The Obama administration’s push for more companies to do business with Iran is inappropriate and concerning, a Democratic member of the Senate Foreign Relations Committee said Thursday.
“It is Iran’s challenge to demonstrate that their economy is transparent enough, legitimate enough, secure enough, to attract foreign investment. I don’t think it’s our job to act as the chamber of commerce for Tehran,” Sen. Chris Coons (D – Del.), who supported the nuclear deal with Iran despite strong reservations, told The Weekly Standard after speaking at an event for the Council on Foreign Relations.
Coons expressed similar sentiments during his speech to the Council, rejecting Iranian claims that the U.S. was not living up to the terms of the nuclear deal because it was not helping companies invest. “The United States has upheld our end of the bargain,” Coons said. “We have not prevented Iran from receiving economic benefits associated with the deal.” He added that he was was “concerned that by entertaining Iranian complaints of inadequate sanctions relief, we risk giving these claims legitimacy.”
This isn’t the first time that Coons has pushed back against the notion that the United States wasn’t doing enough to facilitate sanctions relief. In April, Coons rejected statements made by Central Bank of Iran governor Valiollah Seif, who said that the United States had not given Iran enough sanctions relief. “If Iran is unhappy with the level of economic relief it has received since this agreement came into effect, it only has its own actions to blame,” Coons responded on the floor of the Senate.
The Washington Free Beacon reported on Wednesday that the State Department’s efforts to boost business with Iran has put it at odds with the Treasury Department, which imposes and enforces sanctions. “It’s no secret that Treasury officials are seething with anger at Secretary Kerry,” a congressional source told the Free Beacon. “They say he’s endangering corporations and banks because he keeps declaring that Iran is open for business and safe to enter, suggesting that the secretary doesn’t quite understand how U.S. sanctions or financial crime risks work.”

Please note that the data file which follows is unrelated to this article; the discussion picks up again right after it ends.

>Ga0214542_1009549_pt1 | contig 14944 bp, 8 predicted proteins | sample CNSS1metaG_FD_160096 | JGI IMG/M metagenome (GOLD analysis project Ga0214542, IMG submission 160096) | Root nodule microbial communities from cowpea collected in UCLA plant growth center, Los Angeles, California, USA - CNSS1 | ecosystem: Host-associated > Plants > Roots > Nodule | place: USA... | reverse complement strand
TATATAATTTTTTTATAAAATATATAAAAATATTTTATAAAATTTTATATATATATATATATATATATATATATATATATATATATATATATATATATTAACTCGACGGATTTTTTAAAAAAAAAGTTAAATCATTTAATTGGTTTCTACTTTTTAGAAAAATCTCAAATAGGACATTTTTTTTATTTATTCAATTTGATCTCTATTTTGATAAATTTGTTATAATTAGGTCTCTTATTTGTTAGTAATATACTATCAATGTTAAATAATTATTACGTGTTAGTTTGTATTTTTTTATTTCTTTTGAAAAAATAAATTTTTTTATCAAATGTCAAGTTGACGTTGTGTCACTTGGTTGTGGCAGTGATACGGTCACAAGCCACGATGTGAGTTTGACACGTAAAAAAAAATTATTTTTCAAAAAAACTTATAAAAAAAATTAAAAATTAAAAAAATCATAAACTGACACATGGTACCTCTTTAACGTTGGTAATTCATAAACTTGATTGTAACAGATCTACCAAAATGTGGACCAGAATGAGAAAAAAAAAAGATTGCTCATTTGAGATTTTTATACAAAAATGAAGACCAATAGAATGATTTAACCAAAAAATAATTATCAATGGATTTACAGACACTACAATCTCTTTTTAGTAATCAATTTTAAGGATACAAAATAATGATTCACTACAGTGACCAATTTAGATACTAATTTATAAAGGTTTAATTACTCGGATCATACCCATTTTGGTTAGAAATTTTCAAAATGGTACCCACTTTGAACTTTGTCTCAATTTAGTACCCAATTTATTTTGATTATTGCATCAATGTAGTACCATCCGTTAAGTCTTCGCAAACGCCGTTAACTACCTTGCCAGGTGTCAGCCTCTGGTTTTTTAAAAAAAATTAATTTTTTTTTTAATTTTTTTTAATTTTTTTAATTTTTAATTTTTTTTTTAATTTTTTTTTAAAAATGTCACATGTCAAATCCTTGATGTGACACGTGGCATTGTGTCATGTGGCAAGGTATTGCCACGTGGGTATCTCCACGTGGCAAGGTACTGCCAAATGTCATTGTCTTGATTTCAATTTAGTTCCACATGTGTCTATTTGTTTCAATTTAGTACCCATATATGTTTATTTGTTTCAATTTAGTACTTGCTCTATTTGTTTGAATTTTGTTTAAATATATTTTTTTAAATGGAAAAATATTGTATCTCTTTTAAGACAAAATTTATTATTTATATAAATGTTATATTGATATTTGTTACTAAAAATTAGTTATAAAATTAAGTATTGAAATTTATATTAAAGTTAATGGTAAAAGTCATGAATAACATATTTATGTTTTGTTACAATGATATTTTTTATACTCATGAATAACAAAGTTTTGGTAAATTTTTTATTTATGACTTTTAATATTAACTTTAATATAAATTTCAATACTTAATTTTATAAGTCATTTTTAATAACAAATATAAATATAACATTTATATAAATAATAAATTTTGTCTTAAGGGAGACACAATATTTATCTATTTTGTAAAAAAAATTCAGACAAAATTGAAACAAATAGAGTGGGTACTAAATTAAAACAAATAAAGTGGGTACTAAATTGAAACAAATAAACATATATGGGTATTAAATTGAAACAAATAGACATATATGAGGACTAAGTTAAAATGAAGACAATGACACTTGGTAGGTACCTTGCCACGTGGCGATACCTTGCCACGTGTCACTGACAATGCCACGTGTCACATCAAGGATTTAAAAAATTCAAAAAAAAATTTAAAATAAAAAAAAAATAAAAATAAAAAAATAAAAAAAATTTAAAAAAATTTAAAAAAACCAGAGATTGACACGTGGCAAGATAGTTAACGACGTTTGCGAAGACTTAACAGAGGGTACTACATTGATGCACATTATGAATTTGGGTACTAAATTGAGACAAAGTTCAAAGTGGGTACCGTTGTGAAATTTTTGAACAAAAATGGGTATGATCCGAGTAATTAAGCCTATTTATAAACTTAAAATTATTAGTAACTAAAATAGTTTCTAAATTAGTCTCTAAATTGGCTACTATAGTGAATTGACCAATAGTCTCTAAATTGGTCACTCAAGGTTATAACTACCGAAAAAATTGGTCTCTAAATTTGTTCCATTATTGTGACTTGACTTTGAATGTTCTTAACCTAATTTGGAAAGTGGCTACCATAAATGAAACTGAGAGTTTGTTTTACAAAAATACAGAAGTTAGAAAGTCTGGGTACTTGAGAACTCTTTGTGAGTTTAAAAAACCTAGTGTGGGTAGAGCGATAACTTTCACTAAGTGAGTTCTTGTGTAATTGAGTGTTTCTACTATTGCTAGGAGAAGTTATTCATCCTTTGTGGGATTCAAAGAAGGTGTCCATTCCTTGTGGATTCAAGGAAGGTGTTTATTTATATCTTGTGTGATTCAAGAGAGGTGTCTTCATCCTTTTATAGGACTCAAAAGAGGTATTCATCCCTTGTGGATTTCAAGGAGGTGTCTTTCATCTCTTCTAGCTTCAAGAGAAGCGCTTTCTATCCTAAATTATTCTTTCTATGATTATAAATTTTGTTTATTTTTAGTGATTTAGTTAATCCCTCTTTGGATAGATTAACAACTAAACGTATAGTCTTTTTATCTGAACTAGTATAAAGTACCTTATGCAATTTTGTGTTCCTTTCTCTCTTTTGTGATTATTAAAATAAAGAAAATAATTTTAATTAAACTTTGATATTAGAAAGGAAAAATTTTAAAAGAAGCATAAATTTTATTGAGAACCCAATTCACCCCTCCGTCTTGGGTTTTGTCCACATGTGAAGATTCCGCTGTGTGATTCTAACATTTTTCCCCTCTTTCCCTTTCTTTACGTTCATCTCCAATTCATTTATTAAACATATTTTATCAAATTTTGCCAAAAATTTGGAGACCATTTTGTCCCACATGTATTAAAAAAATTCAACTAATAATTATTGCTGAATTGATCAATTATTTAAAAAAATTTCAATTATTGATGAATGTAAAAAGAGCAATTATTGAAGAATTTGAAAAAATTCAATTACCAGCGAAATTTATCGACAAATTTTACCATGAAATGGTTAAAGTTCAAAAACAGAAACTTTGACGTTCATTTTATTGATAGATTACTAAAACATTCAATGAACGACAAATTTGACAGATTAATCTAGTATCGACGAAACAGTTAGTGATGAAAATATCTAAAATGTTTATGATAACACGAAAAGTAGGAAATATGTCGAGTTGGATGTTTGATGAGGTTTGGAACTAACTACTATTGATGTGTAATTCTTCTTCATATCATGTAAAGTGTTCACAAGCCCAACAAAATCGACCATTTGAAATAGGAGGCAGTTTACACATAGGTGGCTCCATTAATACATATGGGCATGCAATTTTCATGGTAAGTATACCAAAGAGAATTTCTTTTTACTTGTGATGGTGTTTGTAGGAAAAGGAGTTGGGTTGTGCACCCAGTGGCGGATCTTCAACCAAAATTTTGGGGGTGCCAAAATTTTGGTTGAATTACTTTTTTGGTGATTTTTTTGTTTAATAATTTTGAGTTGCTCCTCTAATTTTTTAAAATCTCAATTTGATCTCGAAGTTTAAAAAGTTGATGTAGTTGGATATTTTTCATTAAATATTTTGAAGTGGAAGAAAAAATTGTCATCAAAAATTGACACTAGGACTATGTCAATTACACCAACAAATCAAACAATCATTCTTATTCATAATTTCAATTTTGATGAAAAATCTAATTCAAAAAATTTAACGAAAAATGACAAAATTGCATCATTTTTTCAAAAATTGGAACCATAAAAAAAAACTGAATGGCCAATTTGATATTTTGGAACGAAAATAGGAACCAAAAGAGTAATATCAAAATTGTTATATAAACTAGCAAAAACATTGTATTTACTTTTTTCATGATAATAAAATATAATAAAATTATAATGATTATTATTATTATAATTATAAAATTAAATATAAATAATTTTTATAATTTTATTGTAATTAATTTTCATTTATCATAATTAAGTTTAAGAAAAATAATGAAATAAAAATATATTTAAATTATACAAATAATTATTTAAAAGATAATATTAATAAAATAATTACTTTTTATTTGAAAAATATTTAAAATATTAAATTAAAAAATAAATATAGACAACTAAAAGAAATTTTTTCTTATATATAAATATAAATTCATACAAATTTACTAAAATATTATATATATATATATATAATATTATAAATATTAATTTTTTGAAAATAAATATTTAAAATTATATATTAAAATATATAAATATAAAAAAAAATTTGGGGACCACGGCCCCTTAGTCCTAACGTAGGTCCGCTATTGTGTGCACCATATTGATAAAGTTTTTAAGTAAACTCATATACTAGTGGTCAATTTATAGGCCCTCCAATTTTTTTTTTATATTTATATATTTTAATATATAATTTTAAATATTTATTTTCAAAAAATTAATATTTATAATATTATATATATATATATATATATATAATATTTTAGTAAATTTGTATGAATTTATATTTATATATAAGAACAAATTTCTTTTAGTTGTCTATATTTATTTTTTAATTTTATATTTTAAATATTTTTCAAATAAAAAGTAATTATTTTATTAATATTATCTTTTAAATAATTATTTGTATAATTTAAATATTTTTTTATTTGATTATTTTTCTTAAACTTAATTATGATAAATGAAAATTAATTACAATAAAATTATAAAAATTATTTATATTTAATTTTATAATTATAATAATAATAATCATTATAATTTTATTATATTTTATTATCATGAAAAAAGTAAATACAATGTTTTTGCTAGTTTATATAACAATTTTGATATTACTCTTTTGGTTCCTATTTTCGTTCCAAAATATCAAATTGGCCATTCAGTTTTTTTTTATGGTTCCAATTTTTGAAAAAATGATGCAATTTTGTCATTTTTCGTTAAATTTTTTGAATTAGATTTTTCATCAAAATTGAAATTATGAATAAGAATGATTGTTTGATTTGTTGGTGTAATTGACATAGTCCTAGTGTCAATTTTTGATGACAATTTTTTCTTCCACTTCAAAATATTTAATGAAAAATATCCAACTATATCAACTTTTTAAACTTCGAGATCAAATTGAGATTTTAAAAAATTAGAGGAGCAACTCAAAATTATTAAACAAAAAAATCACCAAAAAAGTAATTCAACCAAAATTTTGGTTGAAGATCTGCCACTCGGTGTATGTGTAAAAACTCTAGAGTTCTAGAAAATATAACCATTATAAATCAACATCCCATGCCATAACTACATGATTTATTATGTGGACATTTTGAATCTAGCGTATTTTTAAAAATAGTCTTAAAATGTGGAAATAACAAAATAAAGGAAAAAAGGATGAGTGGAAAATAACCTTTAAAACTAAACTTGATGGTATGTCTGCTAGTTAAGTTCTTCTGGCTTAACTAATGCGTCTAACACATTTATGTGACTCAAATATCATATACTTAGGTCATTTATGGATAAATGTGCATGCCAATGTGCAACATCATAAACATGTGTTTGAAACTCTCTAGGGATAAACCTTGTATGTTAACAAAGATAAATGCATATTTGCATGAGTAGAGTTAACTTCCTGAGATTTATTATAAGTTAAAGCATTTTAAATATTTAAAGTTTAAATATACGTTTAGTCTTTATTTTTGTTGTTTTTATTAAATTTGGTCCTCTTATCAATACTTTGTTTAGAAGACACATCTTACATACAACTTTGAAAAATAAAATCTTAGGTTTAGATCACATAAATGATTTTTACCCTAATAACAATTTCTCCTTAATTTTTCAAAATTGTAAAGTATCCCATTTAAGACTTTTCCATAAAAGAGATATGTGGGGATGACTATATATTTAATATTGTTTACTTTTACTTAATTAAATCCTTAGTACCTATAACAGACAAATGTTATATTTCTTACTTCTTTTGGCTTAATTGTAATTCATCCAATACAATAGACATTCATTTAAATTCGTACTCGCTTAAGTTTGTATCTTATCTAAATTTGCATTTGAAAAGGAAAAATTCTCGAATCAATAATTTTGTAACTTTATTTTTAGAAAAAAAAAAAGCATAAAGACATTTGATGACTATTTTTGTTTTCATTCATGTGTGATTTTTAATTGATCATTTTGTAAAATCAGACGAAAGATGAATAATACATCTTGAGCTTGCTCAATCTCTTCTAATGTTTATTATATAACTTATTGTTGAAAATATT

Other observers have questioned the administration’s efforts to boost investment in Iran.
In May, President Barack Obama’s former undersecretary of the treasury for terrorism and financial intelligence, Stuart Levey, who is now the chief legal officer of the British bank HSBC Holdings, wrote in a Wall Street Journal op-ed that Iran’s financial corruption made it impossible for his company to work with Iran, despite the State Department’s efforts to get companies to invest. “Now Washington is pushing non-U.S. banks to do what it is still illegal for American banks to do,” Levey said. “This is a very odd position for the U.S. government to be taking.”
Similarly, Brookings Institution senior fellow Suzanne Maloney, who supported the nuclear deal, wrote in May that “the PR blitz by senior U.S. officials to reassure Iran’s prospective foreign investors has taken on an unseemly tone, especially since existing sanctions prohibit U.S. persons from facilitating transactions with Iran by foreign entities.”
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